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Comment Scientific writing doesn't have to be opaque! (Score 2) 160

My favorite discussion of this topic is The Science of Scientific Writing. The authors' basic argument is that most people think science is hard to read because the ideas are complex; but instead, scientists can convey their ideas clearly by meeting the structural expectations of the reader.

For example, readers expect the subject of the sentence to be the subject of the story you're telling. They expect old information to come before new information. They expect the end of the sentence to be the "stress position", and for information there to be emphasized.

It is not overstating matters to say that this article has forever changed the way I write scientific prose. Highly, highly recommended.

Oh, and the other takeaway? It's not that science writing is opaque by necessity -- it's just that many scientists write poorly.

Comment Facilities that people could use, but don't? (Score 2) 291

I work in an academic genomics laboratory, and our tech staff are on the lab meeting rotation schedule. What they generally spend that time doing is presenting tutorials on interesting things you can do with our computational and networking infrastructure. For example, our admin implemented a really slick remote access server (Sun-branded, I think) and it was a nice chance for him to give a live demo of something that, at this point, a lot of us find useful. (Also a good chance for him to show us that he was earning his keep!) I agree with your assessment, though - avoid the utilization charts.
United States

Submission + - US Research Open Access In Peril (wired.com)

luceth writes: Several years ago, the US National Institutes of Health instituted a policy whereby publications whose research was supported by federal funds was to be made freely accessible a year after publication. The rationale was that the public paid for the research in the first place. This policy is now threatened by legislation introduced by, you guessed it, a Congresswoman who is the largest recipient of campaign contributions from the scientific publishing industry.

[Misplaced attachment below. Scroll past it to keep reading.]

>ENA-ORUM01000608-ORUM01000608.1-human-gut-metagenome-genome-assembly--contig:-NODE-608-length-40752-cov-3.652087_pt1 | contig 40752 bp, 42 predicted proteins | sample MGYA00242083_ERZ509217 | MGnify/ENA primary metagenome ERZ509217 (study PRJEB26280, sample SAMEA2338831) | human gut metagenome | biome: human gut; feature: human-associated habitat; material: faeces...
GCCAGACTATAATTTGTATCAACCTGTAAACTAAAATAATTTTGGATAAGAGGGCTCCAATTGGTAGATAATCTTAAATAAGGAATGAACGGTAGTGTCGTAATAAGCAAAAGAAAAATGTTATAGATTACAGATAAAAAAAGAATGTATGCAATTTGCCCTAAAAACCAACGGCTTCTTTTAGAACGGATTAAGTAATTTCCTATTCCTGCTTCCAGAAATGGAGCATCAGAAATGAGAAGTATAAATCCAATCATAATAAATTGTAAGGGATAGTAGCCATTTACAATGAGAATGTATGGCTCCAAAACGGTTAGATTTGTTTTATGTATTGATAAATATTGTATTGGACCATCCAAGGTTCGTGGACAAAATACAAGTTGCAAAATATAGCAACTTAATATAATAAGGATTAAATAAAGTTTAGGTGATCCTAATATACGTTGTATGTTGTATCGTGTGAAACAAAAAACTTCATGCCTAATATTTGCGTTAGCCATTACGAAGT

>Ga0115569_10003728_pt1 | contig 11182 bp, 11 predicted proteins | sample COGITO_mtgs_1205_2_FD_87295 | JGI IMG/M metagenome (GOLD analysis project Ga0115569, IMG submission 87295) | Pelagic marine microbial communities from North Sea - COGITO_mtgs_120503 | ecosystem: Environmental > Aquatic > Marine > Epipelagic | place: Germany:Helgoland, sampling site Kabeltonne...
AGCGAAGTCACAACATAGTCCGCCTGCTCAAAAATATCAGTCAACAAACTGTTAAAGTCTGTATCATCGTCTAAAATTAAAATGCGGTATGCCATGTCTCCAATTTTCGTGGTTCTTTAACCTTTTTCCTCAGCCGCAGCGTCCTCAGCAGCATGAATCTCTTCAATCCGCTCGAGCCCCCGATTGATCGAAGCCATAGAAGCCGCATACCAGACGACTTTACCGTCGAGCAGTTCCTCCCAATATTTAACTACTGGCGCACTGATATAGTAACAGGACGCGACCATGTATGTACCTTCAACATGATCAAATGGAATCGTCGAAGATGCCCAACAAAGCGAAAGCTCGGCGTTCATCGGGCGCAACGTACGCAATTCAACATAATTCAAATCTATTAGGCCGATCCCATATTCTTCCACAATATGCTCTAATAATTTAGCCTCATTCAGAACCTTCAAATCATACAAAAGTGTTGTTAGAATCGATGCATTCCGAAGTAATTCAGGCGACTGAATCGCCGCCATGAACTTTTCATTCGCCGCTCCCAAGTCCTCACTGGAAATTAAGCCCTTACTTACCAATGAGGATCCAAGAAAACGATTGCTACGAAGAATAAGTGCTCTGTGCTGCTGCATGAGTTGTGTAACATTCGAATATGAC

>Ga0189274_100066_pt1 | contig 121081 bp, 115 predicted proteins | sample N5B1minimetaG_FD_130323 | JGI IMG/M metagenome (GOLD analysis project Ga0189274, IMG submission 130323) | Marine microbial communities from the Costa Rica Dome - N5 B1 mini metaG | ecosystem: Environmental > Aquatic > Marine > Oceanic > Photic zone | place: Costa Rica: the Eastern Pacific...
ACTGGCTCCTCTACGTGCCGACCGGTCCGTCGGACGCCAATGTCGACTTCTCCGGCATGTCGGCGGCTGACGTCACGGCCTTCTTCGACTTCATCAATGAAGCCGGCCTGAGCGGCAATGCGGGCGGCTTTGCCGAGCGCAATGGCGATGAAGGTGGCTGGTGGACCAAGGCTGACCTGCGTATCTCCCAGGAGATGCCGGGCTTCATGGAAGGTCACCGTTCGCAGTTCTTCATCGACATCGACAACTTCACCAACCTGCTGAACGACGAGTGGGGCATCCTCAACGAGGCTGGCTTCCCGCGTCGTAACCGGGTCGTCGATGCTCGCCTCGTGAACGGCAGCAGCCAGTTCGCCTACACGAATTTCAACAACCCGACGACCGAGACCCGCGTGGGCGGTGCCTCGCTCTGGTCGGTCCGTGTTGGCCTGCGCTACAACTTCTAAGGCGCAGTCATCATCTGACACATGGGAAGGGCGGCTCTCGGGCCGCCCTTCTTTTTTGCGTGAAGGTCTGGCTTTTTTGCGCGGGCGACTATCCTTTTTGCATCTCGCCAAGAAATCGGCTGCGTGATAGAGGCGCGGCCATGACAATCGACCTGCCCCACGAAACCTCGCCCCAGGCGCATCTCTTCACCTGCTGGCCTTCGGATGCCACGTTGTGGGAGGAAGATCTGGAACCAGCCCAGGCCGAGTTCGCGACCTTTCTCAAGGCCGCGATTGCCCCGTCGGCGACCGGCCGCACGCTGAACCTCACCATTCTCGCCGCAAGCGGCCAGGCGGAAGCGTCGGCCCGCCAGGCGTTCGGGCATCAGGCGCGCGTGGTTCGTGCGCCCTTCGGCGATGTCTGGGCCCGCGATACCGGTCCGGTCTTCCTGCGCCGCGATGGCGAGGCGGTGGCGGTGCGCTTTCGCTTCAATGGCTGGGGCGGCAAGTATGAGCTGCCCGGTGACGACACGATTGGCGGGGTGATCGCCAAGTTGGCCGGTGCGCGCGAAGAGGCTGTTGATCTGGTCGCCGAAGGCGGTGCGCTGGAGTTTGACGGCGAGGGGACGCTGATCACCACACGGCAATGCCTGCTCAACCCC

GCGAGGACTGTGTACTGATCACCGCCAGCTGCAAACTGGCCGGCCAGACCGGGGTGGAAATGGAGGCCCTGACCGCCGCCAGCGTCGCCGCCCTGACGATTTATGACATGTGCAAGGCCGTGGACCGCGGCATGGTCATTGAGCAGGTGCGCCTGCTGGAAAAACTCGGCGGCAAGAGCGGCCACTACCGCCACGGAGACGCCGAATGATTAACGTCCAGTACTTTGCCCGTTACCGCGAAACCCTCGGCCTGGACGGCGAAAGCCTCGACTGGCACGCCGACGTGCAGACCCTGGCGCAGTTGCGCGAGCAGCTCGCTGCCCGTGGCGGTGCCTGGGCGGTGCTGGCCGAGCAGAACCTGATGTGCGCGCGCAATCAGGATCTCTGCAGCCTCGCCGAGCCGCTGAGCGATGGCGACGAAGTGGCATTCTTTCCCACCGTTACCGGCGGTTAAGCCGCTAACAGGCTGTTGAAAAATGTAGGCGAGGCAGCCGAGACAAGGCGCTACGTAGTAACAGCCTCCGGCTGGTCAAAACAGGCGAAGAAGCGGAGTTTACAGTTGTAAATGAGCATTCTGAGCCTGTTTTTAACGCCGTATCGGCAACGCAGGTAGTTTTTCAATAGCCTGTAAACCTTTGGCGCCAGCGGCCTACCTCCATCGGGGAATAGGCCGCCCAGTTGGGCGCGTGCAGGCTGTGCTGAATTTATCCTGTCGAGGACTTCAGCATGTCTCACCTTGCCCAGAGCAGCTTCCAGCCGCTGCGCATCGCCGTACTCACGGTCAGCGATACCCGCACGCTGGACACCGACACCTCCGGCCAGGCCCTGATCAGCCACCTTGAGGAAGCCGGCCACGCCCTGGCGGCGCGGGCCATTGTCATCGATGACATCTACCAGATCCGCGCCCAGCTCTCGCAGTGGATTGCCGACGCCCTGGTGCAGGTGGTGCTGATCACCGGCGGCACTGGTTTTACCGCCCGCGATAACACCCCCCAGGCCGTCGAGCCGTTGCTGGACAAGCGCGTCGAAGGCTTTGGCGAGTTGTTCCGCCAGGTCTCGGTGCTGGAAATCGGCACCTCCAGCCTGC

Comment Re:Yes! (Score 1) 65

Well, it was just installed a few weeks ago - hasn't seen a whole lot of use yet, so not too many experiences on which to base an opinion. A single run costs ~$400 (an order of magnitude less than an Illumina Hi-Seq run!), but only gets you 10-20 million bases of sequence. (A human genome has ~3 billion bases, and you need ~10-fold coverage to make sure you get each base. In the Nature paper, they sequenced Gordon Moore's genome - and it took about 1000 chips to do it.) There's some talk of using it to QA libraries before a Hi-Seq run - for $400, I think that makes a whole lot of sense. I'm not sure that talking about Illumina approaching the magical $1000 genome is quite on target, either. The other thing most people don't talk about is read length - an Illumina run will get you enough sequence, but it's only in 50-100 base chunks. Reassembling an entire 3 billion base genome (6 billion if you consider both haplotypes!) is either extremely difficult, or actually theoretically impossible, depending on who you ask. The $1000 genome X-prize is to sequence a single genome, for $1000, in one week, to the quality standards of the original Human Genome Project (1 error in 1000 bases, IIRC). To do that, you're going to need long-range sequence data. I think that the nanopore sequencing approaches, that read a single piece of DNA for hundreds of thousands of bases at a stretch, have a much better shot at getting there in the next few years. The other interesting thing about the Ion Torrent PGM is that the magic happens on the disposable chip - and that can be upgraded without the rest of the machine (sensor interface, fluidics) changing. The next generation of chips is spec'ed to produce 10x as much sequence, and it's already sampling at early access laboratories like Baylor and MIT.

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